Your womb is the perfect environment for the baby to learn and explore. Since the connection between mothers and their babies is so strong, moms need to keep their stress levels low. Try to minimize the amount of stress in your professional or personal life by taking up a relaxing activity like yoga or any similar practice of mindfulness.
The Baby Starts to Taste
While you may joke about eating certain foods so that your baby will love them, there is some truth to this idea. The food that you eat when you’re pregnant can affect what the baby develops a taste for.
Around the second trimester, the baby’s taste buds will look similar to an adult’s. The amniotic fluid around the fetus will also carry the odor of your more pungent meals. The likes of anise, vanilla, curry, or garlic will likely make their way down to the baby.
According to research, babies can develop a taste for certain foods that they’ve experienced in both amniotic fluid and during lactation. These researchers theorize that the fetuses create memories of these flavors after they have been exposed to them inside the womb.
In the last trimester, the fetus will swallow about a liter of the amniotic fluid each day. This fluid will also reach the olfactory receptors inside the nose, as well as their taste buds. While this isn’t a sign that your baby’s sense of taste will be fully developed before birth, babies are affected by certain taste and smells. However, their sense of taste doesn’t become fully developed until four months after birth.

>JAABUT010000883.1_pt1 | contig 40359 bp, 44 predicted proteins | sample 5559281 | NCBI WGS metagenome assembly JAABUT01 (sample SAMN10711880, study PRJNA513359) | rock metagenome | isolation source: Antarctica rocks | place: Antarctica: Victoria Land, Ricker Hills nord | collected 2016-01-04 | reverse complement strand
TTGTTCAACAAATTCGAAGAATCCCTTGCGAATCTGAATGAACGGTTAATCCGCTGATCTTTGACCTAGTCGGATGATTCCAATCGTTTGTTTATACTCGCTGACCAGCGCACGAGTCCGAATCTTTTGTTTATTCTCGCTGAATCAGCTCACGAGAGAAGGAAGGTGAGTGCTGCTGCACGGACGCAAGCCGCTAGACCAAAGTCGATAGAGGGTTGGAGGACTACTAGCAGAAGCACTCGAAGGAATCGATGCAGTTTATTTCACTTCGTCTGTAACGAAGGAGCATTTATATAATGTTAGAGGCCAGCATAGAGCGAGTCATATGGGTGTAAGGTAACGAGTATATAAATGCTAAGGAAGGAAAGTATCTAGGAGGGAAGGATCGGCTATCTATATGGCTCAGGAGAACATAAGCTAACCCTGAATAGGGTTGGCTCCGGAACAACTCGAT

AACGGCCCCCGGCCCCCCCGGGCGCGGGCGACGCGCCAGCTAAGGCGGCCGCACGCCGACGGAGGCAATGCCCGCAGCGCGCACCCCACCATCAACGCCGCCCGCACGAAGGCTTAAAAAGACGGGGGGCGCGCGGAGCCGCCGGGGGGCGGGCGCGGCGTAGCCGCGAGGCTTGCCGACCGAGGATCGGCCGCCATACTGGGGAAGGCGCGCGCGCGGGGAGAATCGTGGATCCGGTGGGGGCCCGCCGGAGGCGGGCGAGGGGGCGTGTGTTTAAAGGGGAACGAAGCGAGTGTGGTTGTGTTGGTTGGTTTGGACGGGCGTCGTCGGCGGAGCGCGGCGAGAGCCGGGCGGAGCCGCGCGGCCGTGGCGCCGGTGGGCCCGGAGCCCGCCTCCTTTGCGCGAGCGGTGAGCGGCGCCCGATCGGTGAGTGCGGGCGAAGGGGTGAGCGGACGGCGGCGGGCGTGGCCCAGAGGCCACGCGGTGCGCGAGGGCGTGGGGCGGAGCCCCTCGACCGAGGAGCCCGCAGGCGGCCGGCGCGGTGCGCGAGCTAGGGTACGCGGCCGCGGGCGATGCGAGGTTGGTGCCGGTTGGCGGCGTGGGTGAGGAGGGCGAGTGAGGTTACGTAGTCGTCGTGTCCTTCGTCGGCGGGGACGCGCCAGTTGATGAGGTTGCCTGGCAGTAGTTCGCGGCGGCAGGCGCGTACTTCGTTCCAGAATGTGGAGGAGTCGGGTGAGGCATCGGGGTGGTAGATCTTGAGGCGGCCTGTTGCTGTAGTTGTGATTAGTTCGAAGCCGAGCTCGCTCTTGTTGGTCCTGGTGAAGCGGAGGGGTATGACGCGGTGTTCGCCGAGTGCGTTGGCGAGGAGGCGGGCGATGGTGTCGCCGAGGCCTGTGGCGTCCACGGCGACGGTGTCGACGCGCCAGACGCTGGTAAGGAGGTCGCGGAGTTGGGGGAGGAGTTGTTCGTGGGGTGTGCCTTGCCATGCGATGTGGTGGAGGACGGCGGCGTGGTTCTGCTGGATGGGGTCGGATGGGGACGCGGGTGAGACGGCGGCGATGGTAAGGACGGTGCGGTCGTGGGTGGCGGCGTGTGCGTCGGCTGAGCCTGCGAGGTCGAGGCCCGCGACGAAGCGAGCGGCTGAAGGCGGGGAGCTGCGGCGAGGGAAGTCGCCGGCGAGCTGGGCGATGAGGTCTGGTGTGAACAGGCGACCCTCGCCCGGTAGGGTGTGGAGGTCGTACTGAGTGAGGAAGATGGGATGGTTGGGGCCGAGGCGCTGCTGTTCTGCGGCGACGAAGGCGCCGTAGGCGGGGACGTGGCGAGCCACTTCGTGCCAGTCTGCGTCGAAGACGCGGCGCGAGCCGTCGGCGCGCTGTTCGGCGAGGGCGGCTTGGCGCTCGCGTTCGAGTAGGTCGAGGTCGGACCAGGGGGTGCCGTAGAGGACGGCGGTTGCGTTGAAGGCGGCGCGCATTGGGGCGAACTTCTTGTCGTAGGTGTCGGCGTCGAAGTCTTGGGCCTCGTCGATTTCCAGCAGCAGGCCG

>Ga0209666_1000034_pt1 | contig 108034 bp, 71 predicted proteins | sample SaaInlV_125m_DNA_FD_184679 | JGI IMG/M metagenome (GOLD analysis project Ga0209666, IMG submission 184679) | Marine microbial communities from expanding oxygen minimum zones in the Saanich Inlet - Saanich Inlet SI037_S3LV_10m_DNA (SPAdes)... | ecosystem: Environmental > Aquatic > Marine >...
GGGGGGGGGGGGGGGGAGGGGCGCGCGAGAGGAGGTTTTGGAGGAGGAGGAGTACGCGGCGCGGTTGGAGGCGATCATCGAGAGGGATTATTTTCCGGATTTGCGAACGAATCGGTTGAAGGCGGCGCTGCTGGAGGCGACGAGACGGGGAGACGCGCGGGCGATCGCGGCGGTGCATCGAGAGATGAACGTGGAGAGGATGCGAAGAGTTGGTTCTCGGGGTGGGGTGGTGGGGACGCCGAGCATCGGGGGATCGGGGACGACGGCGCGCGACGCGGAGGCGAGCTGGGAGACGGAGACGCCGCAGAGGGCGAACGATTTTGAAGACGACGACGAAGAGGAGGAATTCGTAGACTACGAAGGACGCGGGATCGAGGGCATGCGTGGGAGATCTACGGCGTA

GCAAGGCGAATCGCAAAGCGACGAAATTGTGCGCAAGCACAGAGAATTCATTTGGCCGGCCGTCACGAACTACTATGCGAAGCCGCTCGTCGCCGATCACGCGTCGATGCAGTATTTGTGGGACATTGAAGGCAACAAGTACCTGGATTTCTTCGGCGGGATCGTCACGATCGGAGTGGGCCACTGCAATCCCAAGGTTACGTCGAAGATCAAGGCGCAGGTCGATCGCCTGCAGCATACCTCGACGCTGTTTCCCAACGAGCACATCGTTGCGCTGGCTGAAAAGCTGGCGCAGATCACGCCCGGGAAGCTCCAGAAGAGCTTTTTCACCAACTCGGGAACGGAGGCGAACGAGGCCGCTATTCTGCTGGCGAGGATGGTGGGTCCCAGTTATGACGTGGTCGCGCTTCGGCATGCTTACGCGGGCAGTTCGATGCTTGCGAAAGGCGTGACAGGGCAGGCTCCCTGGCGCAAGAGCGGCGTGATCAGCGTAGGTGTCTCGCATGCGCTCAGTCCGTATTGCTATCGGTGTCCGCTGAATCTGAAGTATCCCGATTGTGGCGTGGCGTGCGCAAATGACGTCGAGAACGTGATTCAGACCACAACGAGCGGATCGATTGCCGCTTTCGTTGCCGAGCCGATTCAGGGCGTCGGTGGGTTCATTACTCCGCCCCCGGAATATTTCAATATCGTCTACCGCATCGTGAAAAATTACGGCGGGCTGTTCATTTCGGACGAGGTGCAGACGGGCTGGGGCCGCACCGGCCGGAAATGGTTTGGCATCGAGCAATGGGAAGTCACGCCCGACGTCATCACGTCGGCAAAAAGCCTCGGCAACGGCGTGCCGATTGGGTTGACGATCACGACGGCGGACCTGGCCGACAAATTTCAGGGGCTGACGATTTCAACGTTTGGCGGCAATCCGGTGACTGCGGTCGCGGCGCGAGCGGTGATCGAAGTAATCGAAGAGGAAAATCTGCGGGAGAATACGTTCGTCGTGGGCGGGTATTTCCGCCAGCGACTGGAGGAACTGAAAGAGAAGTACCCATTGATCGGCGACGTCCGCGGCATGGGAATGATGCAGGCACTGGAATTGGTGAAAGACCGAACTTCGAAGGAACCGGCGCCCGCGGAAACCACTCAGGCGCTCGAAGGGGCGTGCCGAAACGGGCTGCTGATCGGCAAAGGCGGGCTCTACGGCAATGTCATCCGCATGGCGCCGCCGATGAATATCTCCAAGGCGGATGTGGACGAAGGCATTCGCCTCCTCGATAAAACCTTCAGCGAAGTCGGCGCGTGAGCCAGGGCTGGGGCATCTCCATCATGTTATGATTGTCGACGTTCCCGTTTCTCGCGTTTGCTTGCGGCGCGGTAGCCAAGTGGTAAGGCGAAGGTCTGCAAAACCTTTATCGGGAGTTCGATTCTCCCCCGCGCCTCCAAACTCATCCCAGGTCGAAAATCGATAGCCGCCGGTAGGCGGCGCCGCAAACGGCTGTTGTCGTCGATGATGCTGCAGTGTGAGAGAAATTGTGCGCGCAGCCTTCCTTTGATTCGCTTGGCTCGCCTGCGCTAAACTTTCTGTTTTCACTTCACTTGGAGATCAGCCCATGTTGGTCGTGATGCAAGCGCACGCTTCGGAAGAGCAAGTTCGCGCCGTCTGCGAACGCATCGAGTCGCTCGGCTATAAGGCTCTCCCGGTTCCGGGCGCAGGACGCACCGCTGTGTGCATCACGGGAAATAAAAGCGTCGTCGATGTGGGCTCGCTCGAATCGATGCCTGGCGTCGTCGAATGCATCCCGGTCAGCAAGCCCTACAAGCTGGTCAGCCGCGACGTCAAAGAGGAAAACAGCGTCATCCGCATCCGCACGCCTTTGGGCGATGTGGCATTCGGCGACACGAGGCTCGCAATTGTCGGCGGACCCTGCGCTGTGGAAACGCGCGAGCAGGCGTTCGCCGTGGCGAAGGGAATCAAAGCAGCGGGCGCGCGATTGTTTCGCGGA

Message for Mom:
Don’t forget you’re eating for two! Your baby is just starting to learn about what food you like to eat, so try to stick to a healthy diet. While you may not be able to stifle some of those pregnancy cravings, keep in mind that whatever you eat will eventually make its way to your child.
The Baby Learns to Listen
The fetus’ ears start to function even with the baby inside your womb. At 20 weeks, your child’s ears are already well developed. Once you get 26 – 27 weeks into your pregnancy, you’ll see that your baby will respond to vibration and sound that is applied to the mom’s belly as the baby’s heart rate starts to change.
At 30 – 32 weeks, the baby will hear “airborne” noises like music, voices, or sound. The mother will likely notice that the baby kicks or moves around if there is a startling noise like a car backfiring or a door slamming.
At this point in the pregnancy, your baby will have grown accustomed to your womb’s soundscape. The baby is used to hearing the mother’s heartbeat, the whoosh of her blood, the sounds of the stomach, and the melody of her voice. Research shoes that newborn babies often turn their head whenever they hear the voice of their mother. This is due to the fact that the baby grew to recognize its mother’s voice while it was still inside the womb.